One-Minute Book Reviews

October 16, 2008

Late Night With Jan Harayda – Three Books That Bombed at Bookstores – ‘Thirteen Moons’ and Other ‘Legendary Flops’

Most books don’t earn back their advances, but some go deeper into the tank than others. Boris Kachka listed three notorious flops in a recent survey of the state of the publishing industry for New York: Vikram Chandra’s Sacred Games (HarperCollins, 2007), Charlies Frazier’s Thirteen Moons (Random House, 2008) and James Frey’s Bright Shiny Morning (HarperCollins. Kachka suggests why these novels bombed at
nymag.com/news/media/50279/index7.html.

Thirteen Moons earned an honorable mention in the 2007 Delete Key Awards competition for the year’s worst writing in books www.oneminutebookreviews.wordpress.com/2007/03/02 for reasons suggested by its review www.oneminutebookreviews.wordpress.com/2007/01/17/.

© 2008 Janice Harayda. All rights reserved.

4 Comments »

  1. That info on Frazier’s book is amazing. 5.5 million dollars, down the tubes . . . Ouch!

    Comment by tysdaddy — October 16, 2008 @ 10:48 pm | Reply

  2. You have wonder what the publisher was thinking. This was a textbook case of an overrated first novel (“Cold Mountain”) that set up for a giantic sophomore slump … except that slump seems way too mild a word for it, doesn’t it?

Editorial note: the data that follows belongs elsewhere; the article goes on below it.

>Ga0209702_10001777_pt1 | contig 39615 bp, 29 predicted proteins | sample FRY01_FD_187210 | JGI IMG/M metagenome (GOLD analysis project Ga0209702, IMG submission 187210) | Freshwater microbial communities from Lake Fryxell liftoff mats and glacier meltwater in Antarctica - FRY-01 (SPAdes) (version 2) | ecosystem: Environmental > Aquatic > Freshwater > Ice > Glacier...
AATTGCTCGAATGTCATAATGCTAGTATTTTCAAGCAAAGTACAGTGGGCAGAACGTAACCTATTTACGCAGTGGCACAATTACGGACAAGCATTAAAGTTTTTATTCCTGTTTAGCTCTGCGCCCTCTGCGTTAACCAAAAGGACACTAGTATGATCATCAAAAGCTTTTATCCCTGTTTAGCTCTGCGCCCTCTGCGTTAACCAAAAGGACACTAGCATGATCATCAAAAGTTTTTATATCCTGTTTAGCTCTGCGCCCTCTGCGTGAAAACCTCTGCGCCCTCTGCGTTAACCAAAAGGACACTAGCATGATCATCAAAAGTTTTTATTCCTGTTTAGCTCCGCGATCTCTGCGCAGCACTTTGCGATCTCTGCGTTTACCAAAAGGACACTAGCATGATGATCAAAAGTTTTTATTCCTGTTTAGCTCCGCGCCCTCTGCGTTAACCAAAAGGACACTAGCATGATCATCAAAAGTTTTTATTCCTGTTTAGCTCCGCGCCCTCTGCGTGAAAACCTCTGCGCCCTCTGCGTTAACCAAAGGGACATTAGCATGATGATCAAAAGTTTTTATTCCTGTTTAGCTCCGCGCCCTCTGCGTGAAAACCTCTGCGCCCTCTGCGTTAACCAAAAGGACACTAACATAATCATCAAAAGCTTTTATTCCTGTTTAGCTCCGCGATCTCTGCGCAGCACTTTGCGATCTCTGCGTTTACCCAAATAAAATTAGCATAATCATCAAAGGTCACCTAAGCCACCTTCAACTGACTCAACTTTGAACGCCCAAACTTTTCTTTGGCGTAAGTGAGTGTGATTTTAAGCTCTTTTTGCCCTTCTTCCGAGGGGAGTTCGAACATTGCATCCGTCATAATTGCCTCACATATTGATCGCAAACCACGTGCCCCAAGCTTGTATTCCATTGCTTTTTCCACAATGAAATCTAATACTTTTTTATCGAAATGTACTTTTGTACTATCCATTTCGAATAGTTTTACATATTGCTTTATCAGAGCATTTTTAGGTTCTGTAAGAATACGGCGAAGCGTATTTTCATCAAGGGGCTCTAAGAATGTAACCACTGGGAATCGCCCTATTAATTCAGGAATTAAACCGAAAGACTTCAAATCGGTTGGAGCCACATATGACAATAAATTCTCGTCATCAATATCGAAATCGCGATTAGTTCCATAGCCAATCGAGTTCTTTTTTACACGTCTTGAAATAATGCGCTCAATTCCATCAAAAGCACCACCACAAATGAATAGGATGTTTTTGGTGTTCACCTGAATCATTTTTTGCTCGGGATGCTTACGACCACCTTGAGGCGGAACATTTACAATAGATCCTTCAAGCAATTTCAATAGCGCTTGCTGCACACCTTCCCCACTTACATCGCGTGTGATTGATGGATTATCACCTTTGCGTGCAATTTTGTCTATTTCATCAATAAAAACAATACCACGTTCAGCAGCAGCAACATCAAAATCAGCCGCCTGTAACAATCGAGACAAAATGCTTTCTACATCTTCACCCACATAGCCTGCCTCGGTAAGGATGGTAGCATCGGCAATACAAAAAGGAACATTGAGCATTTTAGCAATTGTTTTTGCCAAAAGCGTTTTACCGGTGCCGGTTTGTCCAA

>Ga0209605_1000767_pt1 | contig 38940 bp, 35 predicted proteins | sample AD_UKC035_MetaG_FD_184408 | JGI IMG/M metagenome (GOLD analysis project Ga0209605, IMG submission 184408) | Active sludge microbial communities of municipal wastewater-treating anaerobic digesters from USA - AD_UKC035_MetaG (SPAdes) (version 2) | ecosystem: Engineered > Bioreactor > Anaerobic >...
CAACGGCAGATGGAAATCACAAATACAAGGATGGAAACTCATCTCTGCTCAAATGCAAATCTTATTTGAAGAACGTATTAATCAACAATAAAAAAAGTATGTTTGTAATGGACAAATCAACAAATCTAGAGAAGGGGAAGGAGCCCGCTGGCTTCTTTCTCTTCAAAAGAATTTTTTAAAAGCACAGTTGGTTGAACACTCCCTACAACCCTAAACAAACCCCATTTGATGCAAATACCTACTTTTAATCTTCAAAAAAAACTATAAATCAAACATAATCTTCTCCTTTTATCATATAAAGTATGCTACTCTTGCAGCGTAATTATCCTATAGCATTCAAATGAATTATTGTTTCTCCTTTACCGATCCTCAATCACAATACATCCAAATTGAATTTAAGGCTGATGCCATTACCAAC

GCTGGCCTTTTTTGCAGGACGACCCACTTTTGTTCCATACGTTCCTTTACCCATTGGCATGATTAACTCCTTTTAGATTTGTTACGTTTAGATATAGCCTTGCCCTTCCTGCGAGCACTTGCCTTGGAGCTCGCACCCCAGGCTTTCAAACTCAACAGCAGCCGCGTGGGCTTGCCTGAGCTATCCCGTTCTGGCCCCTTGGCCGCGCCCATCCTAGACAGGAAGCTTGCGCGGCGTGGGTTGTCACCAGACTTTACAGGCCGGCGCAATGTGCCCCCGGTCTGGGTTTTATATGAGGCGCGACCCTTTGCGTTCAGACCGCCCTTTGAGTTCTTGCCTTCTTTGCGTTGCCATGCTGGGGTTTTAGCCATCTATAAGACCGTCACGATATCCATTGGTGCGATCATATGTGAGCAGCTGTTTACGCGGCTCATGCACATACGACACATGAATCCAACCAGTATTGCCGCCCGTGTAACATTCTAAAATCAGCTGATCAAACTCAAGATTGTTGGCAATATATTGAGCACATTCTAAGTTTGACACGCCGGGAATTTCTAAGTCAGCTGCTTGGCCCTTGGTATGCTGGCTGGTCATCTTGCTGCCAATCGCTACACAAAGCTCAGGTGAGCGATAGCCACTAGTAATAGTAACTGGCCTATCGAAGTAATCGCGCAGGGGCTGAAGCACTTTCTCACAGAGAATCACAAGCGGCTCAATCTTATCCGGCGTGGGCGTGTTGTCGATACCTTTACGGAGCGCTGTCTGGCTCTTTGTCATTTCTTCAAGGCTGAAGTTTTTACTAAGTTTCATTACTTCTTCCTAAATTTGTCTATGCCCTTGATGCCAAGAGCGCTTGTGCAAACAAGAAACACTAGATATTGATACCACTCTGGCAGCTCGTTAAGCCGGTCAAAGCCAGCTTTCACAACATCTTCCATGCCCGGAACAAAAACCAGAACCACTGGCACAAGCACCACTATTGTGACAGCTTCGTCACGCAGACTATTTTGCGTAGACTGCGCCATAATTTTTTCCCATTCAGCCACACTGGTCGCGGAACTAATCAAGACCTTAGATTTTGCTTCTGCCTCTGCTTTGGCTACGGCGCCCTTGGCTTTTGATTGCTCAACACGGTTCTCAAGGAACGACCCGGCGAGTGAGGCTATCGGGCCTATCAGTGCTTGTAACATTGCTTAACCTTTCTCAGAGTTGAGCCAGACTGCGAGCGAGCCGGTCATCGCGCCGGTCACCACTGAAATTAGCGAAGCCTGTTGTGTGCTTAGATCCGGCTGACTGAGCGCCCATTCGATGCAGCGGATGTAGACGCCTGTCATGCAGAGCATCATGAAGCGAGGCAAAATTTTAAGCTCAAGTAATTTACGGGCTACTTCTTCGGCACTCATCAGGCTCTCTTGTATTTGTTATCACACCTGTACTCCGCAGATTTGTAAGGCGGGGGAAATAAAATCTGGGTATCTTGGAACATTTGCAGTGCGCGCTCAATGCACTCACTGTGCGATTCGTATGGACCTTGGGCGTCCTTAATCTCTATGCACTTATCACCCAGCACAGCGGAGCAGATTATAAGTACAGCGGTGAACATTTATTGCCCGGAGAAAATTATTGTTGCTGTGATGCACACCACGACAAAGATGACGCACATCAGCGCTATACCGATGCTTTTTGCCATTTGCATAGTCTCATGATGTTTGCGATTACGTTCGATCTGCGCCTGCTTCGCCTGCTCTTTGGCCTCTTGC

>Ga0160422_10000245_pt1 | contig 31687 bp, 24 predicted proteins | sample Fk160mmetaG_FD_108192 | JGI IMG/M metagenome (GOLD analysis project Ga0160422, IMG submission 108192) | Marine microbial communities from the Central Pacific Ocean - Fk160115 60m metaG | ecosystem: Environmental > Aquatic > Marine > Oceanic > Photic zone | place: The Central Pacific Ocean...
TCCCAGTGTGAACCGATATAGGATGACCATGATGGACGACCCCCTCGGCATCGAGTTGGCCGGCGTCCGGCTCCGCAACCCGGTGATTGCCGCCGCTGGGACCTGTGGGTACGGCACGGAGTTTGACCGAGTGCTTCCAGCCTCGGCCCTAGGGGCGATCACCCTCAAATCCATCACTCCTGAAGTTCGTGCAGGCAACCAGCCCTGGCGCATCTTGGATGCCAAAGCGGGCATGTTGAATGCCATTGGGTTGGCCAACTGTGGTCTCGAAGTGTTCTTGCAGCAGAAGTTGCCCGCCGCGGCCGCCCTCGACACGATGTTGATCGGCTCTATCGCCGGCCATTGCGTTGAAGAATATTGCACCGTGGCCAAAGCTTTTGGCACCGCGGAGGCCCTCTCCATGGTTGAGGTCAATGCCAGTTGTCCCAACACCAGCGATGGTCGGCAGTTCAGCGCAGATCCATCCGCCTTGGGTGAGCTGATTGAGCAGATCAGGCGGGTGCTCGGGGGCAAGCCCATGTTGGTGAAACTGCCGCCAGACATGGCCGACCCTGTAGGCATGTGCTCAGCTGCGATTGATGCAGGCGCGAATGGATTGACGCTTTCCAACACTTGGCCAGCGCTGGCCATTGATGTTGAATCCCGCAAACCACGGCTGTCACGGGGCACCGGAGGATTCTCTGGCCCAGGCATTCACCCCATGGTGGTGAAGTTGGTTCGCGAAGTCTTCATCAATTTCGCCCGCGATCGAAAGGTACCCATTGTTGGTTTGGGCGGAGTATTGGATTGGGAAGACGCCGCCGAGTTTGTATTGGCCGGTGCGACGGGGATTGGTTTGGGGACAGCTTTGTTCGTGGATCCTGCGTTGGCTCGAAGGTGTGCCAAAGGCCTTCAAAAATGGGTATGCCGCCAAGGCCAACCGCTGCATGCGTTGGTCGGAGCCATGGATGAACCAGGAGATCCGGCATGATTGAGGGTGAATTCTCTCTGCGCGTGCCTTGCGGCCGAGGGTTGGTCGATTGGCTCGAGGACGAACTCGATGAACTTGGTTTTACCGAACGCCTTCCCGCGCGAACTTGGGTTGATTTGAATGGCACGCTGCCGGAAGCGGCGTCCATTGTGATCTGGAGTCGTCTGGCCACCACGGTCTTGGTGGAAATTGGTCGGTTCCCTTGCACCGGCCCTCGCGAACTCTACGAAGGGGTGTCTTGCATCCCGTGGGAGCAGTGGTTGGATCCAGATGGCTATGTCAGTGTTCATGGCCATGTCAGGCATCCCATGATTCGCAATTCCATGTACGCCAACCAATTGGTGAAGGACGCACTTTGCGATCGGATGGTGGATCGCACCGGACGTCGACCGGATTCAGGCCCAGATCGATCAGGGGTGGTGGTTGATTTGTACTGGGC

Comment by 1minutebookreviewswordpresscom — October 16, 2008 @ 11:10 pm | Reply

  3. What an expensive gamble! I could maybe see taking a chance with Thirteen Moons because Cold Mountain was a word-of-mouth hit, and the publishers may have thought that the audience would be built-in. Of course, it was 10 years ago that people read Cold Mountain. Taking a chance on James Frey I can’t see at all. These authors aren’t contractually obligated to give back their advances to their publishers, are they? For their sakes, I hope not!

    Comment by Val Kovalin — October 17, 2008 @ 1:48 pm | Reply

  4. Give back advances? Oh, no. Authors have to do that only if they don’t meet the terms of their contracts — for example, by not turning in the book — and sometimes there’s leeway even there.

    Many authors miss the contractual deadlines for their books by years but don’t have to pay back their advances because their publishers have faith that the books will eventually arrive.

    Comment by 1minutebookreviewswordpresscom — October 17, 2008 @ 4:03 pm | Reply


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